Why Do Hackers Often Choose to Attack the Health Sector

On December 2022, a grave and unfortunate incident occurred in a Kansas clinic. A data breach had occurred, compromising several patients’ sensitive medical records.

The clinic announced the incident on February 17, 2023. The breach involved the following, among others:

  • Social Security numbers
  • Health insurance information
  • Medical record numbers (MRN)
  • Medical history

On November 28, 2022, a hospital in Dorchester, Massachusetts, suffered a ransomware attack. Hackers stole the protected health information (PHI) of 10,161 patients.

An email blunder at an Ohio Community Health Center exposed the PHI of over 500 individuals. An unencrypted email sent to a business partner contained sensitive data, including:

  • Patient dental visit schedules
  • Patient names
  • Their birthdays
  • Medical record numbers
  • A brief explanation of the reason for the appointment

In recent years, several cyberattacks in the healthcare sector caught media attention. It made the industry the focus of public criticism. The usual themes in healthcare cyberattacks include the following:

  • Poor cybersecurity awareness
  • Weak infrastructure and system security practices
  • Flaws in policy and control frameworks
  • Lack of understanding of cybersecurity

These incidents suggest that eHealth advances ushered in new kinds of security threats. Policy and regulation lagging behind technology make things worse. Many issues afflict the healthcare industry, and its technical competence is inadequate. Still, the outcomes have been dire.

Read: What Are the Most Common Cybersecurity Threats Your Business Might Encounter

The healthcare industry faces these cybersecurity threats:

1. Phishing

According to recent research, phishing is the biggest security threat to healthcare facilities.

The 2021 HIMSS Healthcare Cybersecurity Survey asked 167 cybersecurity experts about security incidents in the past year. About 45% reported phishing as their most serious security breach in the past year.

Phishing attacks use email or fake websites to get personal details. An attacker may send an email claiming to be from a financial institution. They will request sensitive account details. Criminals use the data to break into your accounts.

They often use holidays, disasters, and public health crises to launch their attacks.

Knowledge is the best shield against healthcare phishing attacks. Healthcare institutions can gain an edge over hackers by:

  • Being aware of the common signs of phishing attacks
  • Providing workers with cyber hygiene training
  • Deploying proper technical measures
  • Keeping up-to-date on the latest cybersecurity threats facing the industry

Read: The Biggest Cybersecurity Threats For 2023

2. Credential Harvesting

Criminals use credential harvesting attacks to exploit weaknesses in computer systems and networks. They steal account credentials using digital tools. Such credentials include usernames, passwords, email addresses, and postal addresses.

The hackers use various methods, including man-in-the-middle (MiTM) attacks, DNS poisoning, and phishing. These credentials allow access to the organization’s computer network, database, and other systems. The hacker might use the Dark Web to sell this info to interested parties.

The growth of credential harvesting attacks is a serious concern. According to the Account Takeover Report, 24 billion credentials are for sale on the dark web. It’s crucial to be aware of credential harvesting attacks and exercise caution.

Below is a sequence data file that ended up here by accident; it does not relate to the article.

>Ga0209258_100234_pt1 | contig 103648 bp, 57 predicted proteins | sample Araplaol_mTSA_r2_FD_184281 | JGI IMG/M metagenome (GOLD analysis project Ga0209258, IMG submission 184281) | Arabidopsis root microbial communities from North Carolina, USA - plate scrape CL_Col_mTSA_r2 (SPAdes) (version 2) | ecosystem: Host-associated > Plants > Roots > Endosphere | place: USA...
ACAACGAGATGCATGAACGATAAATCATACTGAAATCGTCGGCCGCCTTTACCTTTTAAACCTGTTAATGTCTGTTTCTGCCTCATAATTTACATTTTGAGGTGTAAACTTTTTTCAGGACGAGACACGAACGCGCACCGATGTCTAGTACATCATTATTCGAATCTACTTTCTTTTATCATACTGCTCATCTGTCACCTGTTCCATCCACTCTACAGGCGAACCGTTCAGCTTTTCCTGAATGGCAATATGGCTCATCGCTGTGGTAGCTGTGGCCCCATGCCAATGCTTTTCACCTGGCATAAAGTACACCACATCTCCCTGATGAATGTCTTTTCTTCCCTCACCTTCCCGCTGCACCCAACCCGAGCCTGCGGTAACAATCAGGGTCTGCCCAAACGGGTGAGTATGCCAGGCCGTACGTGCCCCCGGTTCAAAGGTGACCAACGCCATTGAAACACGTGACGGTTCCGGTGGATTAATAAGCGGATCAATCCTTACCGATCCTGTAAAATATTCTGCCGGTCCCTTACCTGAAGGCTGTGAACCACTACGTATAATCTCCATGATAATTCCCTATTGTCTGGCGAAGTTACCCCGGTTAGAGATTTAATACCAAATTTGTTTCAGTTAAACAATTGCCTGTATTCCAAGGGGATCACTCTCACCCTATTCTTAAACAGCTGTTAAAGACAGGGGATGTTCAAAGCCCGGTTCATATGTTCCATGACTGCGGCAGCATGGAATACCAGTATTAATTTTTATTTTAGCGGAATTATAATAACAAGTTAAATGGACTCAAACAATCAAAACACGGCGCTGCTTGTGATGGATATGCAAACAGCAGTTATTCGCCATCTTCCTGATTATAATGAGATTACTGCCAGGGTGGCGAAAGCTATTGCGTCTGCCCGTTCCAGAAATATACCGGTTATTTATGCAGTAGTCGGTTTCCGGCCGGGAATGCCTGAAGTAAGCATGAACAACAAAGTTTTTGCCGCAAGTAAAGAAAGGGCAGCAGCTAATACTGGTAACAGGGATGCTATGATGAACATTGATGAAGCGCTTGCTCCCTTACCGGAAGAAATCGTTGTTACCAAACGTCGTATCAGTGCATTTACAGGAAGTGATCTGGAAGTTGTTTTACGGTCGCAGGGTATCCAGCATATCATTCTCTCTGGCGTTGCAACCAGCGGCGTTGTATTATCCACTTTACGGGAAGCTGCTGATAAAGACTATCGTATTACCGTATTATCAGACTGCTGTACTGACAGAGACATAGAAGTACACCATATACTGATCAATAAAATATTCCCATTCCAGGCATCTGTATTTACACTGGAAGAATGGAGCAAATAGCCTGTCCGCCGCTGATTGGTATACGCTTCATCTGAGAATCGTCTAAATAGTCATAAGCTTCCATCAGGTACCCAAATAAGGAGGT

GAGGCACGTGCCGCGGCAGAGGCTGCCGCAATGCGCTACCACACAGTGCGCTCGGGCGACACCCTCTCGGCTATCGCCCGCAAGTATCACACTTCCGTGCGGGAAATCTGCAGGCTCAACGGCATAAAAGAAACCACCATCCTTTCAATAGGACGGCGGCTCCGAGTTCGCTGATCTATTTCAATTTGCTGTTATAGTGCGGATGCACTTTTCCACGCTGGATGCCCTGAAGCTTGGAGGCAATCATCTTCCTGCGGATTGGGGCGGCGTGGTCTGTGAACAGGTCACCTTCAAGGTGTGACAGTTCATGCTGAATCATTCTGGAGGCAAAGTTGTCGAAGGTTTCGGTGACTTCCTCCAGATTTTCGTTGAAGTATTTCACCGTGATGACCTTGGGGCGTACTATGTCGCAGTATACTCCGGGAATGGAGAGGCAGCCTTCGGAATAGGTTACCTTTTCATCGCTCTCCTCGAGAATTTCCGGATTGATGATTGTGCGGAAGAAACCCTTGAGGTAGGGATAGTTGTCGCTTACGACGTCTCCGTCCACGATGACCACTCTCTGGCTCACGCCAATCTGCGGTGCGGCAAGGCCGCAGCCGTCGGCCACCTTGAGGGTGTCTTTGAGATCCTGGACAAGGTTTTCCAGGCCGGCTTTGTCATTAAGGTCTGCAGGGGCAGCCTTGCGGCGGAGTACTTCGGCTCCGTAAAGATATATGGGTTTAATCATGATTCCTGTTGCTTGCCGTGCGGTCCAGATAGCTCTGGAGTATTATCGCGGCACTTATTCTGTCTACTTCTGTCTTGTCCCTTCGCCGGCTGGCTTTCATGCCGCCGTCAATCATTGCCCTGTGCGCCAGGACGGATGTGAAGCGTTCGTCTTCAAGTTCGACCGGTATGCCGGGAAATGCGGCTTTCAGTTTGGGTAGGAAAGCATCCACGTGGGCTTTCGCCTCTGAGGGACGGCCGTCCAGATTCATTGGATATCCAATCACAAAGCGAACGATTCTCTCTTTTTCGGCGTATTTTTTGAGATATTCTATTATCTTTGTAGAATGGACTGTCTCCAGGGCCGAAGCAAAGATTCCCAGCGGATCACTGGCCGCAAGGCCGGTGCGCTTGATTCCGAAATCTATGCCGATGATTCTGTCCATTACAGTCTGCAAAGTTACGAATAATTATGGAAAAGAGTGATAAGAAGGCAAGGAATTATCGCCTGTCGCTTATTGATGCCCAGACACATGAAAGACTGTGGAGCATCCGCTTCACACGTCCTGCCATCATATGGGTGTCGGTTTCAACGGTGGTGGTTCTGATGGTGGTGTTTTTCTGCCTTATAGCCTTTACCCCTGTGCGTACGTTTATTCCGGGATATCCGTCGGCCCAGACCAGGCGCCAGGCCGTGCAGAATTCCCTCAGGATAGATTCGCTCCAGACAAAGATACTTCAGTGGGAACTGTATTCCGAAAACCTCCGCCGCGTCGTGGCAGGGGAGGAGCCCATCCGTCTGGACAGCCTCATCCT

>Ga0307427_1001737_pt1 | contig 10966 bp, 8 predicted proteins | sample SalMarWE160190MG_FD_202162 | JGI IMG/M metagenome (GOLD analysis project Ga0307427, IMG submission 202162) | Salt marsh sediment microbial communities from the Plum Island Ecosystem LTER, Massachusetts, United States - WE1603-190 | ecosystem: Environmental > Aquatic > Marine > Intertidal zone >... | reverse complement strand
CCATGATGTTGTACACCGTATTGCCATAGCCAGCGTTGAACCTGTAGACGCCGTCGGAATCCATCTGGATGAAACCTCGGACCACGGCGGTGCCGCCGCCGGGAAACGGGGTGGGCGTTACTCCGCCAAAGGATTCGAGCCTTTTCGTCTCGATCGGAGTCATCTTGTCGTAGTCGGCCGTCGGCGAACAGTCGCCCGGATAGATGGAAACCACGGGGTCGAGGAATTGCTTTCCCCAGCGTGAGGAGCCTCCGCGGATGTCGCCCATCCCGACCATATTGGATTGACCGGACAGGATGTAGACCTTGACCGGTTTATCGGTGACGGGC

Password hygiene awareness prevents employees from repeating passwords or leaving accounts vulnerable. Password managers can help users create unique passwords and store them in a safe place.

Password managers also curb phishing attacks. They auto-fill login credentials when employees access websites they have saved passwords. Employees must know the website is fake if the password manager won’t autofill.

Read: Is Your Company Ready for a Ransomware Attack

3. Ransomware

Ransomware is malicious software that encrypts data and systems. It demands payment before restoring access.

Ransomware can slow down or halt critical procedures in the healthcare sector. Hospitals must thus use pen and paper. It prolongs the medical process and consumes resources that could modernize the facility.

Ransomware infects devices through one of three channels:

  • Through infected attachments in phishing emails
  • By clicking a malicious link
  • By exposure to ‘malvertisement’, an ad containing malware

Defense is the first and most vital step in averting a ransomware attack. Multi-layered security firewalls will keep ransomware at bay. They can work against old or new variants. These firewalls protect email, operating systems, and mobile devices from phishing.

Final Words

52% of cyberattacks in the US healthcare industry in 2021 targeted financial data. Also, 43% of events involved attacks on employee data. Meanwhile, 39% of attacks affected patient records. Another 15% included trade secrets.

Healthcare companies must use modern tactics to protect them from cyberattacks. Criminals want these assets because of their great value.


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Nikolaus Oosterhof

Nikolaus holds a degree in software development and has a strong passion for all things tech-related, especially gadgets with screens. Though he is nostalgic for older phone models, he's a retired gamer and continues to enjoy programming in open-source environments. Additionally, Nikolaus enjoys writing about Linux, macOS and Windows and has experience designing web pages.

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